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David Cameron appeared to target voters who will be decisive in whether the Conservatives can win a majority with his manifesto today rather than those in the traditional Tory heartlands.
Calling the Tories 'the party of the working people', Cameron announced a Conservative government would grant 1.3 million housing association tenants the right to buy their homes among his pledges.
ITV News Deputy Political Editor Chris Ship reports from Wirral South, a Labour-held seat in Merseyside that the Conservatives need to win in the election to form a majority, where residents seemed unconvinced of Cameron's promises.
Ed Miliband has dismissed David Cameron's claim that the Tories are the party of working people, saying they only stand up for the "richest and most powerful" in Britain.
"This is deceit by the Conservative Party because they haven't found a way of funding it; they're not going to build the homes they need; they're not the party of working people," the Labour leader said.
"First last and always, they are the party of the richest and most powerful in our society."
Prime Minister David Cameron today pronounced the Conservatives were the real party of the working people as he announced his party's manifesto.
Speaking in Swindon, Mr Cameron said: "At the heart of this manifesto is a simple proposition. We are the party of the working people offering you security at every stage of your life."
Among the commitments in the manifesto, Mr Cameron announced a Conservative government would grant 1.3 million housing association tenants the right to buy their homes and extend free childcare to 30 hours a week.
The Conservative party's pledge to grant 1.3 million housing association tenants the right to buy their homes would cost the country £4 billion more in housing benefit, Labour has said.
Councils will be forced to sell their most valuable 210,000 social rent properties and replace them with higher rent affordable homes under the Tory scheme.
Labour said that this would leave tenants who need social housing but can't afford to buy their homes facing higher rents, pushing the benefit bill up by at least £3.7 billion.
Ukip leader Nigel Farage said the Conservative party's manifesto pledge extending the Right to Buy scheme would not solve the housing crisis and "would do nothing to guarantee that those homes go to British people".
Unions have attacked the Conservative party's manifesto pledge to ban workplace strikes where fewer than 40% of the workforce supports industrial action as "double standards".
The party pressed ahead with controversial plans announced last year to change the law so that strikes should only go ahead based on a ballot in which at least half the workforce has voted.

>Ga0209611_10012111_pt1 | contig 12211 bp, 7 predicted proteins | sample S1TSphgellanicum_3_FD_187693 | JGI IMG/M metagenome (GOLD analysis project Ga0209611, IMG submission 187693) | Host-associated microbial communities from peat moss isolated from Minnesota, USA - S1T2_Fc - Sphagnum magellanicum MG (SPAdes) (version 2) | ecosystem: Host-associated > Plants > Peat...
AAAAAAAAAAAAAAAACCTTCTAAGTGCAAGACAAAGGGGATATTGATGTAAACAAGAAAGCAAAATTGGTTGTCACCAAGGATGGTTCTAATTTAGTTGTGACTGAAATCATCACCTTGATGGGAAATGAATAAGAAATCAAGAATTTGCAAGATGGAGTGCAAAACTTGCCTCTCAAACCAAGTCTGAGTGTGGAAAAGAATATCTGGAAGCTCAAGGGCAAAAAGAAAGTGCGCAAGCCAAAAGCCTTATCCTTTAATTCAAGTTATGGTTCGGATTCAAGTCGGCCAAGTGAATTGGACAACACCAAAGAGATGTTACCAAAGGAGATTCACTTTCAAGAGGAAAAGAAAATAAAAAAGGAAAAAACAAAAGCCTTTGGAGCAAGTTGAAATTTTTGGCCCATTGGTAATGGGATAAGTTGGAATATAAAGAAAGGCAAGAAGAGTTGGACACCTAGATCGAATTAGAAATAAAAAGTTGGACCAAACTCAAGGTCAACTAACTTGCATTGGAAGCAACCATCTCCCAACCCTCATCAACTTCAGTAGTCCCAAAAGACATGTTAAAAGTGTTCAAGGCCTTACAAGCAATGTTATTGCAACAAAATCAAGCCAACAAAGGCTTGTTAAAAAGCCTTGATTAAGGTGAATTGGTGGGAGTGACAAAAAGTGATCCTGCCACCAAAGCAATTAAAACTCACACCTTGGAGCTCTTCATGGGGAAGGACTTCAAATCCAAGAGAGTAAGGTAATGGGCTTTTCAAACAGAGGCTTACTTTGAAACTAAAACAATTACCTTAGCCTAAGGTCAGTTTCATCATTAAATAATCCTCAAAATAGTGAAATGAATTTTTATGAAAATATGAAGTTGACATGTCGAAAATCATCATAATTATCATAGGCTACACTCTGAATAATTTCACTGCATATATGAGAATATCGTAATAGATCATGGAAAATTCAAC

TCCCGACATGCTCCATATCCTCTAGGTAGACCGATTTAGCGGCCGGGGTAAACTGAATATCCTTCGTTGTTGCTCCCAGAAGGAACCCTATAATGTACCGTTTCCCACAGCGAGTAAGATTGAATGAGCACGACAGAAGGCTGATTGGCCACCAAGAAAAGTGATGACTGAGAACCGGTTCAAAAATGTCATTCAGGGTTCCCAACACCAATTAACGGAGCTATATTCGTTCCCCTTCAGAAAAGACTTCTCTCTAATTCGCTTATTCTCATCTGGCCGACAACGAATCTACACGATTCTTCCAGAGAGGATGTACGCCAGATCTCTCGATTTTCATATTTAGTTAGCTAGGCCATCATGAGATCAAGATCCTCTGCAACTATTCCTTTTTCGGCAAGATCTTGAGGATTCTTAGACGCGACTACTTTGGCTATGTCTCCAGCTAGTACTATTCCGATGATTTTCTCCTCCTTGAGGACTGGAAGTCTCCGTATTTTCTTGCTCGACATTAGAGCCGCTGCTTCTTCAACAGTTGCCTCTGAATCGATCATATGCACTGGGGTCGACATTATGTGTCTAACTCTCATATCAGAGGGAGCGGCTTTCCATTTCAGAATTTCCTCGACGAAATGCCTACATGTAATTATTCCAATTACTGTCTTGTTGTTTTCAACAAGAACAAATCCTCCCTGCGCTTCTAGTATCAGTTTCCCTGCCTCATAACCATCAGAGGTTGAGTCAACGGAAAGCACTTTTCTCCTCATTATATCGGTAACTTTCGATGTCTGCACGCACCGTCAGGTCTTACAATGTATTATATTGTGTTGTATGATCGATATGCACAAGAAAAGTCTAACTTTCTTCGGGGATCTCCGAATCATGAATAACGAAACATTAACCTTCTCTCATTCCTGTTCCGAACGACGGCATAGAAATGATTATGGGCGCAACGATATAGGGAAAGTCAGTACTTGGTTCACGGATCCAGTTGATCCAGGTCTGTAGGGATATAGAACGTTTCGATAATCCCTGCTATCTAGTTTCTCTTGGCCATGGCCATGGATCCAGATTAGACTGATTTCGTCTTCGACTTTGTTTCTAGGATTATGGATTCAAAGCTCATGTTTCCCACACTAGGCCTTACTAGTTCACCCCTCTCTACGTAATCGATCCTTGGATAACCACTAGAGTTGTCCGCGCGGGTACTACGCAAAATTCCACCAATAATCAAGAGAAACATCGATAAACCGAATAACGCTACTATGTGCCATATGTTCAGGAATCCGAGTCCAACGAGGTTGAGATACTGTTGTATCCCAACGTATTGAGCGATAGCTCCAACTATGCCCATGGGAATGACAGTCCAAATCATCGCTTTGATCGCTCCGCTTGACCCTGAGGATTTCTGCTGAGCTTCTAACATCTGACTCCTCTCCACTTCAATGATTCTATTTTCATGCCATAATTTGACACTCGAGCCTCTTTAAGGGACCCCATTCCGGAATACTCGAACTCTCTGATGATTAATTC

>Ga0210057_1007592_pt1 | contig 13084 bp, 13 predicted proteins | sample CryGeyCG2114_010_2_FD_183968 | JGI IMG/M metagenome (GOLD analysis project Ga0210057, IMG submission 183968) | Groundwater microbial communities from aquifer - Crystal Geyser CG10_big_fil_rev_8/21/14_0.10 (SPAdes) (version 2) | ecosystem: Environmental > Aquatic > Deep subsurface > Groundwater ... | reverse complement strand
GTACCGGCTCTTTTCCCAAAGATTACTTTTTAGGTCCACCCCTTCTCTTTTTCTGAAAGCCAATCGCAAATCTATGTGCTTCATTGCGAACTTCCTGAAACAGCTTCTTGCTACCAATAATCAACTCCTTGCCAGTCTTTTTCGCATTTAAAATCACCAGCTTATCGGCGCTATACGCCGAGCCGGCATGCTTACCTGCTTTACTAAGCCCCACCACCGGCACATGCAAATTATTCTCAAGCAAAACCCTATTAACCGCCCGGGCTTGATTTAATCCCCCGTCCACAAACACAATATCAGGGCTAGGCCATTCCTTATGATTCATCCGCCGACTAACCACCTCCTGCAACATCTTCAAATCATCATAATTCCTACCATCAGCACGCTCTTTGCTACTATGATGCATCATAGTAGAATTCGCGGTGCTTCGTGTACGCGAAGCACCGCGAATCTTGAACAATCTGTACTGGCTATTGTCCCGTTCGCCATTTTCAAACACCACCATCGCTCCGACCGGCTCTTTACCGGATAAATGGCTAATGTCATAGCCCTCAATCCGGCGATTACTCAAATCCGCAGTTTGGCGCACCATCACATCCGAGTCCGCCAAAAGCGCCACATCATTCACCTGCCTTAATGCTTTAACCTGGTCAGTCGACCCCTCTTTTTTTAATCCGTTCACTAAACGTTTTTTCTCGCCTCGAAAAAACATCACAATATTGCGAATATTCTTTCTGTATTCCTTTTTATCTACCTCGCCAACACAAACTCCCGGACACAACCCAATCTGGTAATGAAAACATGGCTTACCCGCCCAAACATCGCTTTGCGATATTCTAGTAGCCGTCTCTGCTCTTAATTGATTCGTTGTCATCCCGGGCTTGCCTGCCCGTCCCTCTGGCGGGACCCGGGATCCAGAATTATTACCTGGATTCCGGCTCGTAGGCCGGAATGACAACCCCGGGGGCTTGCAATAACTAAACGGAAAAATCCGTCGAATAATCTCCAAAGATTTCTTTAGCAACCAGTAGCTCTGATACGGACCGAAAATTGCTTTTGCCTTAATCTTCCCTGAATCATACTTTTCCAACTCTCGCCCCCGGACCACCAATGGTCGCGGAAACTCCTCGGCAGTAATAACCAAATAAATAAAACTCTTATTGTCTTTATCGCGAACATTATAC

"This turnout threshold will be an important and fair step to rebalance the interests of employers, employees, the public and the rights of trade unions," the Conservatives said.
Unions warned that it would be "almost impossible" to call a legal strike.
They also accused the party of "double standards" - pointing out that few MPs would be elected on the same threshold of a voting turnout proposed for strike action
The Conservatives said they would also repeal the "nonsensical restrictions" banning employers from hiring agency staff to provide essential cover during strikes.
Strikes could also not be called on the basis of ballots conducted years before, the manifesto, added.
The Liberal Democrats have criticised the Conservative party manifesto as a "smokescreen," saying that the country "deserves to know" how the party will fund its pledges.
Lib Dem spokesman, Brian Paddick, said:
Conservative proposals to extend the right to buy to housing associations will negatively impact the most vulnerable in society, the Liberal Democrats have said.
Lib Dem spokesman, Brian Paddick, said:
David Cameron has said that the Labour Party have spent the last five years attacking every decision the Conservatives have made that helped turn the UK around.
During a question and answer session at the Conservative Party manifesto launch, ITV News Europe Editor James Mates asked Mr Cameron: "Whatever the politics of trying to fight on each other's turf in this way, is anyone going to believe either of you?"
The Conservative leader replied: "There's a very big difference between the Conservative Party and the Labour Party...The Labour Party have spent the last five years attacking each and every we've had to make to turn the country around..."
Latest ITV News reports
The Tories claim they are the "party of the workers", while Miliband is now a paragon of fiscal responsibility - these are confusing times.
David Cameron speech launching the Conservative manifesto highlights the the extension of Right to Buy.